To start the engine, it is spun by external means. The front stage turbine is a compressor that compresses intake air. This hot compressed air is ignited by injecting aviation kerosene as fuel. The fuel explodes creating a hot rush of gases. These gases spin a turbine which keeps the engine, compressor and all, alive and continuously spinning.

Finally the exhaust gases are accelerated (like a carburettor in reverse) by sending them through a constricted venturi.

Gas turbines and jet engines have excessively hot exhausts.

Injecting a little fuel into the exhaust stream would cause it to spontaneously explode creating an additional rush of gas, providing extra thrust.

Have you seen a blowtorch like flame coming out of the exhaust of a MiG-21 ?



This is of course wasteful of fuel, and is used nowadays only on military jets, whose goal is raw thrust unmindful of cost.

To give you a flavor, the Indian Air Force MiG-21 bis has a single Tumansky R-25 turbojet that produces
40.3 kiloNewtons of static thrust (dry) which increases to
68.5 kiloNewtons of static thrust with afterburner.
At max military power (dry) the MiG consumes 3.95 tons of fuel per hour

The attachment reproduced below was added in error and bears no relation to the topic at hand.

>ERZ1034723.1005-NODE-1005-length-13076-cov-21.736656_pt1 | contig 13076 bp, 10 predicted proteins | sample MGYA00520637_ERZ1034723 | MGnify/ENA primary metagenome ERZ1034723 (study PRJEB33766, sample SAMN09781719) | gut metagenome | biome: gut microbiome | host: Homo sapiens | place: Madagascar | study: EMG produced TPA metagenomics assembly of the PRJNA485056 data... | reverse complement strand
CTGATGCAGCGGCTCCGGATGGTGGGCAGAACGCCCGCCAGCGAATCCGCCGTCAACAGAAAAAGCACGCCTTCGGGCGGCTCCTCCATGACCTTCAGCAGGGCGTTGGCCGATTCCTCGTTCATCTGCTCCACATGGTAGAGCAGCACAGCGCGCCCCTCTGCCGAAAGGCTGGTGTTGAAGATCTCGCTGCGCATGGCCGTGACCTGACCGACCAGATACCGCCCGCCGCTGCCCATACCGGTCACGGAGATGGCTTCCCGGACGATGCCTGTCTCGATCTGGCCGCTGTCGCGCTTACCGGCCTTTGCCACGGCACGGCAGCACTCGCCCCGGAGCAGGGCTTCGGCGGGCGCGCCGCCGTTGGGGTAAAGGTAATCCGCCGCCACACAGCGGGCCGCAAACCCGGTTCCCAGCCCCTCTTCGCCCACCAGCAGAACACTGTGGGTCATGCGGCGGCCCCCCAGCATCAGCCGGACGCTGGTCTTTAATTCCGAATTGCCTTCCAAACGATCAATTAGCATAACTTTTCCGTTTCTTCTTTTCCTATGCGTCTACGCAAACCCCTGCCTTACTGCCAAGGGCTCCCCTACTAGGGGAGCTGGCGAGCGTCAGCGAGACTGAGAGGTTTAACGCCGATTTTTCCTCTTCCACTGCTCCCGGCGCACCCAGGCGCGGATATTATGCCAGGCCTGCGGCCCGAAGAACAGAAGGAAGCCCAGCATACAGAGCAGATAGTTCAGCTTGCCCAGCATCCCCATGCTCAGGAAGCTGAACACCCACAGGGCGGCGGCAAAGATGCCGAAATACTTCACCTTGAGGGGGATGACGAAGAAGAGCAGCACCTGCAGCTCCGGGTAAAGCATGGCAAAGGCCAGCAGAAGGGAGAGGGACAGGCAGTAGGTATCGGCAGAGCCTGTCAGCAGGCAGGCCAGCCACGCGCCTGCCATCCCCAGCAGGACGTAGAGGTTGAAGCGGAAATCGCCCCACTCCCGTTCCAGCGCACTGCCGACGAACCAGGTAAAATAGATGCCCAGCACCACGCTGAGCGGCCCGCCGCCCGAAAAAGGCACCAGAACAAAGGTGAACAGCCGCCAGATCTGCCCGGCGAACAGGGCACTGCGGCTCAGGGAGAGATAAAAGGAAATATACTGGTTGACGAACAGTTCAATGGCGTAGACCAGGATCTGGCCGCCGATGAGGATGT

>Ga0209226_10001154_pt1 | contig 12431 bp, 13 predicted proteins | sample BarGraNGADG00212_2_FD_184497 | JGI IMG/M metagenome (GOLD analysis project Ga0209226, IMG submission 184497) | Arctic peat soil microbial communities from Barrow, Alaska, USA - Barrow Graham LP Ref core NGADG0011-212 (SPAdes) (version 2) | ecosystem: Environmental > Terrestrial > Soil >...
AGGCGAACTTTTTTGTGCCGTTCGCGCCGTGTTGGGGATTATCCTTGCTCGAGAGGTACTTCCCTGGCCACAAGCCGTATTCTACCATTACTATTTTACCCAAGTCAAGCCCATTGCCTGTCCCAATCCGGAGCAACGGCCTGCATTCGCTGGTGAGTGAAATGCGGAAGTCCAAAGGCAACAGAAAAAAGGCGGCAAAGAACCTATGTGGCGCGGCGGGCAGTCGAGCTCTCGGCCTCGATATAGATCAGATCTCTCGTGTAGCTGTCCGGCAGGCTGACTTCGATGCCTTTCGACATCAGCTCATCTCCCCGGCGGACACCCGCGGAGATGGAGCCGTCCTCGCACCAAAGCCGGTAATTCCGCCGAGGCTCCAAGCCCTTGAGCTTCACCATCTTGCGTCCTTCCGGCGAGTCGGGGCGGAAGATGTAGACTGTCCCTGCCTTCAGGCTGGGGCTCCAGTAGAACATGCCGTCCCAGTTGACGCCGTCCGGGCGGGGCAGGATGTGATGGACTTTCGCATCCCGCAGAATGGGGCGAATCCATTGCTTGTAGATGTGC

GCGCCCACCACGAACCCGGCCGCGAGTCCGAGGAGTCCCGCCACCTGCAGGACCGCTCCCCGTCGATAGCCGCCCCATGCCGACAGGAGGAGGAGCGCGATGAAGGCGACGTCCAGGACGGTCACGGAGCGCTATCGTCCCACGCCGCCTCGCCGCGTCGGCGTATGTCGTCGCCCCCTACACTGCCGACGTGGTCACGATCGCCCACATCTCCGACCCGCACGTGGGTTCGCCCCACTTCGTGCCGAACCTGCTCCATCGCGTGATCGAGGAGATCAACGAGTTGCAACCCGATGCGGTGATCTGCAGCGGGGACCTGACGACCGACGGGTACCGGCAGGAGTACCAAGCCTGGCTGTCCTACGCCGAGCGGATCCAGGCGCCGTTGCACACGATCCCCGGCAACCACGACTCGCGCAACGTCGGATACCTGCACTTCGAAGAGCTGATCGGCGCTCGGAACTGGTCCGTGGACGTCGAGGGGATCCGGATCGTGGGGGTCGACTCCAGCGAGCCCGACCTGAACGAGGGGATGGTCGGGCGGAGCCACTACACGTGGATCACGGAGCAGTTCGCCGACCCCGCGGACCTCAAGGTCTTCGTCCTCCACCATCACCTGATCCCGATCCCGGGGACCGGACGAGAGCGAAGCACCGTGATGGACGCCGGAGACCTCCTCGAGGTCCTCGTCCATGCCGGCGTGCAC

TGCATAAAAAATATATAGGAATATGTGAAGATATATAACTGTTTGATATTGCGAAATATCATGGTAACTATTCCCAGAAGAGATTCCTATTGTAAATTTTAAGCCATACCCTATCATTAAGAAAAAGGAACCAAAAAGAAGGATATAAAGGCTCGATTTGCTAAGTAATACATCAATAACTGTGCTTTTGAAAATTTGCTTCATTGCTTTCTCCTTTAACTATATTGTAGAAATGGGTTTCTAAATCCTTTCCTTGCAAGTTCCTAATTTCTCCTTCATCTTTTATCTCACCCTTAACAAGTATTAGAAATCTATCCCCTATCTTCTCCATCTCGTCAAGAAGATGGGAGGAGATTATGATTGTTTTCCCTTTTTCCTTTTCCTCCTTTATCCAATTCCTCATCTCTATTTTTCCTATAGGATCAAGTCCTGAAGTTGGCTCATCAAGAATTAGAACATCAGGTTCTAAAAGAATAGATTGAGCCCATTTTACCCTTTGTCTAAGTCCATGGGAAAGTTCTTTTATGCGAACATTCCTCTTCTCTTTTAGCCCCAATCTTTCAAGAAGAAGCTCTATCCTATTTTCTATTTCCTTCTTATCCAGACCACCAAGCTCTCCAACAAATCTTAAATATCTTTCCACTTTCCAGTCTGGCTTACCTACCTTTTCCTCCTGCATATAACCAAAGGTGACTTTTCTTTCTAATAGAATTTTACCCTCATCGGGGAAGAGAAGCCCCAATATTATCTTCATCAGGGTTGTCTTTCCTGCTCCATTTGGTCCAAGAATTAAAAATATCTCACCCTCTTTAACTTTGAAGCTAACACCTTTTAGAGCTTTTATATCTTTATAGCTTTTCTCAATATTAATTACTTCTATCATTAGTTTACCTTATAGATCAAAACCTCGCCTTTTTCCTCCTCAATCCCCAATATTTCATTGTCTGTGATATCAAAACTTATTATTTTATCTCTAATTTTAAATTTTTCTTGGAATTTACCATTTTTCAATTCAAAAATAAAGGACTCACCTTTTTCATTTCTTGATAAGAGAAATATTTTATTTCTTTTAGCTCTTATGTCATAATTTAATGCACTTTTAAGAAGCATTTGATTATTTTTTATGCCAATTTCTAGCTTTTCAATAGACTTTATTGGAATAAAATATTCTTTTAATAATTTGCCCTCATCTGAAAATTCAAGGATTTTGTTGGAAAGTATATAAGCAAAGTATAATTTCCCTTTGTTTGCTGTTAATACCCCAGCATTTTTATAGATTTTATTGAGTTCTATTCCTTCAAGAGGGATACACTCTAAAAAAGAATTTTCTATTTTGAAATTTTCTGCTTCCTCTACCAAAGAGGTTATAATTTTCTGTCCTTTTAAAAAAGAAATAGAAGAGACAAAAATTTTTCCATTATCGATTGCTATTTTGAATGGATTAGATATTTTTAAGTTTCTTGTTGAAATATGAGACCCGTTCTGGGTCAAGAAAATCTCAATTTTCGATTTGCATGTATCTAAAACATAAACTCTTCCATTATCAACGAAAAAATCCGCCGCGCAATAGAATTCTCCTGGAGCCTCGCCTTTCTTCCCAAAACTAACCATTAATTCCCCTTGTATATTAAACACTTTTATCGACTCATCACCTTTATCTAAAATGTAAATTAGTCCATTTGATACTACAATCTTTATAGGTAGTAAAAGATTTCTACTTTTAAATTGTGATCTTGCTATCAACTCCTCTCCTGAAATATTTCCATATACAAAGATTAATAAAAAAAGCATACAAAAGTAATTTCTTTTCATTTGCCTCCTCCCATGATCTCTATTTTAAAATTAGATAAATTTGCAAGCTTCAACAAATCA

and with afterburner it consumes almost 157 tons of fuel per hour!

Ram
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Old 27th October 2006, 00:17   #7
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Quote:
Originally Posted by sanket12
thank you nikhil & aniguchisan... another question is it applicable to only jet engines or can it be mounted on a ic engine?
[FONT=Courier New]From a turbo-charging forum I followed; it makes the turbo spool up:[/FONT]
[FONT=Courier New][/FONT]
[FONT=Courier New]"... the current method is to inject an overly rich mix and fire it after TDC when the exhaust valve starts to open. Works great, can be set for staging and or for between shifts, it is very hard on exhaust manifolds/ turbine >wheels/ turbine housings/ ..."[/FONT]
[FONT=Courier New][/FONT]
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Old 27th October 2006, 04:23   #8
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@ram:ur post was like reading my course book man.....
@sanket12:no it cant be mounted to an ic engine because basic principle of operation of both the engines is different.